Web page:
“We’re going on a quest!”
Every once in awhile, we stumble across little bits of magic in the world; a smile shared with a loved one, the sunset soaking up the sky, the perfect harmony of music and voice in your favorite song’s chorus. These things all remind us that there are glimmers of perfection and wonder all around us, whether we realize it or not.
Onward, the newest addition to the legendary Pixar collection, is about that magic, at least to a certain degree. It’s a lot of things, actually. Onward is a road trip movie, a buddy comedy, a coming of age story, and a mythical adventure all rolled into one, with a beating heart of gold beneath it all. It’s nearly two hours of that magic I mentioned earlier.
Onward tells the story of Ian Lightfoot (Tom Holland), a 16-year-old elf growing up in a world that used to be full of magic but has since settled into the complacency of modernity. His older brother, Barley (a very emotive Chris Pratt), idolizes those days of yore, spending much of his free time playing a Dungeons & Dragons-style game supposedly based on their world’s history. On Ian’s birthday, the boys’ mother (Julia Louis-Dreyfus) gives him a gift from their late father: a magical staff. He includes instructions for a visitation spell that will bring him back to life for 24 hours so he can meet his grown-up sons. When Ian botches the spell initially, the boys set out on a quest to find a crystal that finishes bringing him back.
This setup has all the trappings for a classic fantasy adventure. Mythology, magic, and the hero’s journey are all present here, culminating in yet another memorable world from the minds at Pixar. While the story does hit some familiar beats along the way to its terrific final act, it does so with a lightness and charm that is all but impossible to ignore. It makes you think you know where it’s going, only to make a few surprising choices that reset the finale in beautiful ways. In the end, it’s an unexpected journey after all.
Tom Holland and Chris Pratt are the two cruxes of this film and both more than rise to the challenge. Holland voices uncertainty and insecurity so well, but also knows exactly when to grit his teeth and rise to a challenge. Pratt, on the other hand, gets a lot more range to work with, bringing all the stubbornness, idiocy, and walled-off tenderness of a young man to the proceedings. I was caught off-guard a number of times by just how much his performance got to me; he’s fantastic. It’s clear that the two actors have strong chemistry, and it pays off as the journey goes on.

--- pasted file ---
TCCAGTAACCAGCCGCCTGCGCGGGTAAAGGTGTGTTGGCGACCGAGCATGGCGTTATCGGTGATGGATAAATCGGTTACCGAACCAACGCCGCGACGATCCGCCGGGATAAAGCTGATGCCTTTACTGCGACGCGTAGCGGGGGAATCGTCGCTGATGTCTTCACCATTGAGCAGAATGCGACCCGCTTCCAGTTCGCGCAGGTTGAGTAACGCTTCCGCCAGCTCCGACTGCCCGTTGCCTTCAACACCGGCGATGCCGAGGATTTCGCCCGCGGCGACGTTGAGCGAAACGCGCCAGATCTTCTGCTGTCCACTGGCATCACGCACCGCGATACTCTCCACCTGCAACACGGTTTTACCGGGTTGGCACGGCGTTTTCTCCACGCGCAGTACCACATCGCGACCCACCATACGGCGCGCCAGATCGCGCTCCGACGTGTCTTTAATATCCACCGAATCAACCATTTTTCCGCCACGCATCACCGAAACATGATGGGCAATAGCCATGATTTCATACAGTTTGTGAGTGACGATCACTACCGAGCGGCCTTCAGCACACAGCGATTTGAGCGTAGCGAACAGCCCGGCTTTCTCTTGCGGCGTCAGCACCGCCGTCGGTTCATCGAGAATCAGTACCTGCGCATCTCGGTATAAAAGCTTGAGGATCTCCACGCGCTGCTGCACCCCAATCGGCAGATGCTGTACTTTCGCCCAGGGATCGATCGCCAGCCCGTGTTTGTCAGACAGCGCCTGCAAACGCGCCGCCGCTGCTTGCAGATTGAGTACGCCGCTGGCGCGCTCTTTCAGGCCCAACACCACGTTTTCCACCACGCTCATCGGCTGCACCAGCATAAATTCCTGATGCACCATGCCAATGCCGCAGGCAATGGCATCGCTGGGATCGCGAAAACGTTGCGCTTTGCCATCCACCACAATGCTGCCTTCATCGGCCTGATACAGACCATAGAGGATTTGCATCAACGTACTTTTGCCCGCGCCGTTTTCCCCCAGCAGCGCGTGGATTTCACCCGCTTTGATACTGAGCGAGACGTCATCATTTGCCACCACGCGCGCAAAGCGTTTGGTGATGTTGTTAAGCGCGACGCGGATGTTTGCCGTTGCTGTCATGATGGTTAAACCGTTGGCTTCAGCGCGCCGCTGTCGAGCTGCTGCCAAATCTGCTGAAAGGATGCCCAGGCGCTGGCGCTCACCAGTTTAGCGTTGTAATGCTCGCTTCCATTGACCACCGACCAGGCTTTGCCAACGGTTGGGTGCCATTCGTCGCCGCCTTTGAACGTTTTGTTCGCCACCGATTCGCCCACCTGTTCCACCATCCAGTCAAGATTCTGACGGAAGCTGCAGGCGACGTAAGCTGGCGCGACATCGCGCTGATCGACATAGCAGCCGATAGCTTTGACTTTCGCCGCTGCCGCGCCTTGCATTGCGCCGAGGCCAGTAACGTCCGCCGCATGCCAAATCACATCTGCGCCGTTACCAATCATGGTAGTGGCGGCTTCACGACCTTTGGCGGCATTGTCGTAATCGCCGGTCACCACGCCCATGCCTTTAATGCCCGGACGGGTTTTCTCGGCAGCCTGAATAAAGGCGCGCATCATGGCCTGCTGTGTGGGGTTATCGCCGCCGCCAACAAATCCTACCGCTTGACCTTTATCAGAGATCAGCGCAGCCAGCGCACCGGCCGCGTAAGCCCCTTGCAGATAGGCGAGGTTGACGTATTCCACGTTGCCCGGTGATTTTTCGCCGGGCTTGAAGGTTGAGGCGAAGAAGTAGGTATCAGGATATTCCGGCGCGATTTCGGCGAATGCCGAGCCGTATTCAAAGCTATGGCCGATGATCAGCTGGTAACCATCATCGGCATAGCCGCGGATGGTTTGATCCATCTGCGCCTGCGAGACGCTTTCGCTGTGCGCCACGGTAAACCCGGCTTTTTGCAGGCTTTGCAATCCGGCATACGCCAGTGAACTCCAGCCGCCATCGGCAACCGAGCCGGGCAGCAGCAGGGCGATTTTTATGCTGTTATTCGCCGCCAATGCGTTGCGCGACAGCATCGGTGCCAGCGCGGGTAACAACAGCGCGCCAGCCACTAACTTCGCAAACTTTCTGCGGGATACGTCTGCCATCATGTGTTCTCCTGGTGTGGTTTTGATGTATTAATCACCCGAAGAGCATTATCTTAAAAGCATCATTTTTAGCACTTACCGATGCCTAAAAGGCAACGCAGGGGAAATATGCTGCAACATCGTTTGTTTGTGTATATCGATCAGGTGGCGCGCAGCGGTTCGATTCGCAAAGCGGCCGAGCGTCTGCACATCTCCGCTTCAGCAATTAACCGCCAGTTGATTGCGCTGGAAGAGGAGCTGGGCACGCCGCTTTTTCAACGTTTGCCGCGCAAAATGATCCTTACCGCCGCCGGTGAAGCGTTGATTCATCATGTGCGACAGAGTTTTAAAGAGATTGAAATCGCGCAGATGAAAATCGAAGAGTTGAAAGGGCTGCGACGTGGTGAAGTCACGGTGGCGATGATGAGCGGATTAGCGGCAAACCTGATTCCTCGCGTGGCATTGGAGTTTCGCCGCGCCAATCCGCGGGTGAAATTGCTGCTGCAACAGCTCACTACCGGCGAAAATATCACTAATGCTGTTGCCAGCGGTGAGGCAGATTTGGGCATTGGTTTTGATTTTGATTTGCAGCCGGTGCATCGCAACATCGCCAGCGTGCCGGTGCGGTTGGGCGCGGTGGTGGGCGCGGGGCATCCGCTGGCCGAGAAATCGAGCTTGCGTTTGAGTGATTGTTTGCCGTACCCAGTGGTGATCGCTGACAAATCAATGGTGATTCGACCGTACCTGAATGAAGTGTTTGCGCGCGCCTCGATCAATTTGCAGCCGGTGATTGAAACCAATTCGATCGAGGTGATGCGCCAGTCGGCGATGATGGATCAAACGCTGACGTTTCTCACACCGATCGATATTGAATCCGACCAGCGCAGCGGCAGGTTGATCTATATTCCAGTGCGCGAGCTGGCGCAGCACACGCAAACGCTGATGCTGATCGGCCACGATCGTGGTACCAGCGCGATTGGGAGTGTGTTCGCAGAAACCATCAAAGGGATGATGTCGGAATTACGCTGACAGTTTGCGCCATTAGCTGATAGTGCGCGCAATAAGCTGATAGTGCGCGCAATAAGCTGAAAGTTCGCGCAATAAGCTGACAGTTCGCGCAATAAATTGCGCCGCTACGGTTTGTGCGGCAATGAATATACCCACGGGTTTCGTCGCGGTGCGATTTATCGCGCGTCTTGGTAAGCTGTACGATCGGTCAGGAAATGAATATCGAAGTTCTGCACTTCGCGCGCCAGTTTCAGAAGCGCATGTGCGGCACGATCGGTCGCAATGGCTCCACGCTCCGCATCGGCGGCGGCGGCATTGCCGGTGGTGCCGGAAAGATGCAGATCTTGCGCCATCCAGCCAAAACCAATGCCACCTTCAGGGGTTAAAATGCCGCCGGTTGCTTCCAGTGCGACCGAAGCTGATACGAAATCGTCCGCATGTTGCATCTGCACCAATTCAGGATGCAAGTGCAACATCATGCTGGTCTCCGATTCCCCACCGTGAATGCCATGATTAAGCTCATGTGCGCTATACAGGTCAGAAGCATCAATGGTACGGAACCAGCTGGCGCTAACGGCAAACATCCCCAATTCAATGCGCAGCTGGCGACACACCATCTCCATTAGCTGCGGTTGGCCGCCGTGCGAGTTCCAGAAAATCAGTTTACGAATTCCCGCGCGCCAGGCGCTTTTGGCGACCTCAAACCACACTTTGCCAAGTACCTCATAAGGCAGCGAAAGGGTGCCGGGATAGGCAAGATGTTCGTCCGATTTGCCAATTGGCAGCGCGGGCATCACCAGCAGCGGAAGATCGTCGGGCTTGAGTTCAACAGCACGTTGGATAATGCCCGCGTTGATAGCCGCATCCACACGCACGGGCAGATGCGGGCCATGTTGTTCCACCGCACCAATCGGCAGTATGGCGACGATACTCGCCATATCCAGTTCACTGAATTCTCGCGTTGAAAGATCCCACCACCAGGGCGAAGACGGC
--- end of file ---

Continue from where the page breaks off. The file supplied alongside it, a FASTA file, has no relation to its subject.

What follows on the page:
It probably goes without saying that Onward is beautifully animated, with textures and effects that have incredible depth and pizzazz. The magic absolutely crackles in an otherwise very lived-in world. It’s also full of great sight gags and corny spins on real-world objects (I probably laughed harder at “Prance Prance Revolution” than I should have). It doesn’t quite reach the stunning animation in last year’s Toy Story 4, but it’s exceptional in its own way.
I really fell for Onward’s premise and inventive world-building from the start. Some might see it as too simplistic or on-the-nose, but I think that’s part of the point. It’s easy to become jaded or close yourself off to the magic all around us, and this film understands that. That magic is found in the journey, not the destination. It’s found in who we take that journey with. It’s found in a beat-up van (“steed”) named Guinivere.
Magic, as it turns out, is found in movies like this.
Directed by: Dan Scanlon
Written by: Dan Scanlon, Jason Headley, Keith Bunin
Cast: Tom Holland, Chris Pratt, Julia Louis-Dreyfus, Octavia Spencer
Teenage elf brothers Ian and Barley embark on a magical quest to spend one more day with their late father. Like any good adventure, their journey is filled with cryptic maps, impossible obstacles and unimaginable discoveries. But when dear Mom finds out her sons are missing, she teams up with the legendary manticore to bring her beloved boys back home.